“If this council only spoke Dutch, I wouldn’t be part of it”

“If this council only spoke Dutch, I wouldn’t be part of it”

Discussion in University Council: What does it mean to be a bilingual university?


MAASTRICHT. Will everyone who attends a council meeting be allowed to speak the language (Dutch or English) in which they feel most comfortable? If that is the case, what are the consequences? Over the past months, a University Council committee and the University Council itself have discussed the matter (on two occasions): What does it mean to be a bilingual university? 

It was President Rianne Letschert who raised the question during a meeting of the Strategy Committee at the beginning of April. The question itself is not new, and has already been answered: the University Council decided years ago that whoever preferred to speak Dutch could continue to do so. In practice, this remained a dead – and as appears now, also forgotten – letter.

At the moment, an Academic Affairs working group is looking into the subject and will give advice in either June or July. In the meantime, politicians in The Hague are urging for more curricula in Dutch, maintaining Dutch as an academic language, and halting the Anglicization of higher education.

Letschert: “When I was a member of the Jonge Akademie in Amsterdam, everyone had to be able to read and understand Dutch – because of the policy documents. You were allowed to speak either English or Dutch. That was the rule. I don’t have the answer for Maastricht University, but if we refer to ourselves as a bilingual university, then we will have to be bilingual and see what the consequences of that are.”

She pointed out that almost all council meetings are in English (“What does that mean for those who speak Dutch?”), but at the same time she realises that learning the Dutch language is difficult for many foreigners, much more difficult than improving the English spoken by the Dutch. Vanessa LaPointe, council member on behalf of the academic staff, completely agreed with this. What would it mean if the councils were able to speak their ‘own’ language? she wondered worriedly. “If this council spoke only Dutch, I wouldn’t be in it.”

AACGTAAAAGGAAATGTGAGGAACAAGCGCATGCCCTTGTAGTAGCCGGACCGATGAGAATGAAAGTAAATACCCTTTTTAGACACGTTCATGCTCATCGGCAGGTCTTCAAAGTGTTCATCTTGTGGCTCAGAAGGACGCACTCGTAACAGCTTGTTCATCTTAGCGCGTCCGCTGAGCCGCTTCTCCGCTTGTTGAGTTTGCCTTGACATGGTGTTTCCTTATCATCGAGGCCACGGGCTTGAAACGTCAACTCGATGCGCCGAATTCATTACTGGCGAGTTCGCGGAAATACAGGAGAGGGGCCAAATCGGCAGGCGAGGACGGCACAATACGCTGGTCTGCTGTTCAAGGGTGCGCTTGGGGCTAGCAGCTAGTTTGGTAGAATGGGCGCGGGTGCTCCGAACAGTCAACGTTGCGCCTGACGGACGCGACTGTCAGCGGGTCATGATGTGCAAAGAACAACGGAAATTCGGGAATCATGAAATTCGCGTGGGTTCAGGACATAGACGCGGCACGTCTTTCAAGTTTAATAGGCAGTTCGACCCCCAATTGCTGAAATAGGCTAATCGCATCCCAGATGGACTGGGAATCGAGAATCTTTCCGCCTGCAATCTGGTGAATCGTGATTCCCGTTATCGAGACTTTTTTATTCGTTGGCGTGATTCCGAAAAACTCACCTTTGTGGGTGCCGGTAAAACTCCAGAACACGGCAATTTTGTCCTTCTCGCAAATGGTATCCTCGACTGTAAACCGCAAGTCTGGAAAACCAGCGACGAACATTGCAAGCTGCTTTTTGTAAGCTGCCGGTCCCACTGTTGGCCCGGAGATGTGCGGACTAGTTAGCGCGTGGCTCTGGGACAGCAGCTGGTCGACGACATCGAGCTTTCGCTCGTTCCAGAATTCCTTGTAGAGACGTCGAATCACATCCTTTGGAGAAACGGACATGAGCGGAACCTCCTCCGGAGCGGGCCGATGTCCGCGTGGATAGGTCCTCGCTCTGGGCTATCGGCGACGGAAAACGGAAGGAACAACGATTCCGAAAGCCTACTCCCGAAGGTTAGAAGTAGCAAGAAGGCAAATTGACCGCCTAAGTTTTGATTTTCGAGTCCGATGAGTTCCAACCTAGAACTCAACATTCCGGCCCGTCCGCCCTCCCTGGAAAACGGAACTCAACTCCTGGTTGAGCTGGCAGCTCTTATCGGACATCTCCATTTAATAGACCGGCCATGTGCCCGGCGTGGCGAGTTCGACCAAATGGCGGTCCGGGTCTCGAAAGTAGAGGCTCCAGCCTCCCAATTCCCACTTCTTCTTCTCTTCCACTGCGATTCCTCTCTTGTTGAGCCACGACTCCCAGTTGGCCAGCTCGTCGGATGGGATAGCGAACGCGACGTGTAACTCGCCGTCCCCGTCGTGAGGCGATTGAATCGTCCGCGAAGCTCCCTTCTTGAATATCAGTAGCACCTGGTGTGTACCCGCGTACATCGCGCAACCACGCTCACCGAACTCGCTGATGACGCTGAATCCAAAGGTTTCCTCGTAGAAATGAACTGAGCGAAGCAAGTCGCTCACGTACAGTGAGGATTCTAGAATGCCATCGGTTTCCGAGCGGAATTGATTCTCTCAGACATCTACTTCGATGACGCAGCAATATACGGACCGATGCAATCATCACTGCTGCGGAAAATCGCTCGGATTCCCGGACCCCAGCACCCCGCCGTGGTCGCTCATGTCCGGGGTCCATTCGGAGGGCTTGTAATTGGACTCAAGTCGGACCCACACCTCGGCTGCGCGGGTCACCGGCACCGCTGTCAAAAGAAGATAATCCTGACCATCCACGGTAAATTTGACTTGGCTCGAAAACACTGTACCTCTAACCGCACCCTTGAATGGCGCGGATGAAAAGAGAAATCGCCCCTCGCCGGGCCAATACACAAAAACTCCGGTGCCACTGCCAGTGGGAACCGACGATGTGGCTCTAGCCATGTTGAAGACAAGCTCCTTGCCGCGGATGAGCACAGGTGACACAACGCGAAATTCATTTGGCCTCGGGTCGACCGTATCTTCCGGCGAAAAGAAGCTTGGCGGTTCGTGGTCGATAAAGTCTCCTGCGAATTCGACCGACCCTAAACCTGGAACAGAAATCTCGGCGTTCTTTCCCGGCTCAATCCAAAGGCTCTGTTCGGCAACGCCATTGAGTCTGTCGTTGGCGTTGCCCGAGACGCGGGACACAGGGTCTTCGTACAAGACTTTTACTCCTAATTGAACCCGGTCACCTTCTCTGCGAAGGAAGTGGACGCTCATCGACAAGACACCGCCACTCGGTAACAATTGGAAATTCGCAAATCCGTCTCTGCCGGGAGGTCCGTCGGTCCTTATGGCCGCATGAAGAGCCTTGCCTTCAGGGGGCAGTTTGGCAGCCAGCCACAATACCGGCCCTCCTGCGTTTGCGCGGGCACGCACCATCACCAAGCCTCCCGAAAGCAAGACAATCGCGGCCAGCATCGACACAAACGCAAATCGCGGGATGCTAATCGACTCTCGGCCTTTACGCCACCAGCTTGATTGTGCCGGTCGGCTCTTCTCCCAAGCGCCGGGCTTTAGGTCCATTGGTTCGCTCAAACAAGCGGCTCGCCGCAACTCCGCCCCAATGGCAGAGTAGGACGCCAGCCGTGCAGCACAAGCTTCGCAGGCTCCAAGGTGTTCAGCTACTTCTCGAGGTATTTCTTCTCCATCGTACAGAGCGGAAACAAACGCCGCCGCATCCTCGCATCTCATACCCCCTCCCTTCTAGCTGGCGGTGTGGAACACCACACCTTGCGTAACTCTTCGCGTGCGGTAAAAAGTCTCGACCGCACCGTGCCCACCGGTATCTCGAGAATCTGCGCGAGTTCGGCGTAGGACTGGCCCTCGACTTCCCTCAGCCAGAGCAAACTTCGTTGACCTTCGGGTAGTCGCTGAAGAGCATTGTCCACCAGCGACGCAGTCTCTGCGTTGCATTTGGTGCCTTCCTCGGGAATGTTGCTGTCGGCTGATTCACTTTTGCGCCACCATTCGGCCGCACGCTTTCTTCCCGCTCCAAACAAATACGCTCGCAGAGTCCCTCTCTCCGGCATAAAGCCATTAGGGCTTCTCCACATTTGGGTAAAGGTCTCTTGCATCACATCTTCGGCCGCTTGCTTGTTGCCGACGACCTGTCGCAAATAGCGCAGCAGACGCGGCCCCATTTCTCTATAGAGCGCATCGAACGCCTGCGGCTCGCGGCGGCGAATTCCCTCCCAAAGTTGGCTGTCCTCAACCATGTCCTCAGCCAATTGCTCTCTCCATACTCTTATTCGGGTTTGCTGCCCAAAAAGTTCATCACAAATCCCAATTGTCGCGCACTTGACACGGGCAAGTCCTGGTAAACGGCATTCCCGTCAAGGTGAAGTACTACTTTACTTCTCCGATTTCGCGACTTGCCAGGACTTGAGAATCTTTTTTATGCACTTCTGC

No language police

It doesn’t need to be a one-size-fits-all, Letschert emphasized. “There is a difference between staff and students. Students are in Maastricht temporarily, staff usually stay longer. Is it justified to ask for more effort from the latter?” Also, there are differences between the faculties. The Faculty of Health, Medicine and Life Sciences, for example, has a completely different student population (i.e. more Dutch) than the School of Business and Economics.

And no, she again emphasised later in the plenary University Council meeting, at the end of April: “Nobody will be punished because their level is not up to scratch, we won’t be installing a language police. We want to facilitate the improvement of the command of languages so that staff feel comfortable. At the same time, it doesn’t feel great if you are not sufficiently fluent in the language.”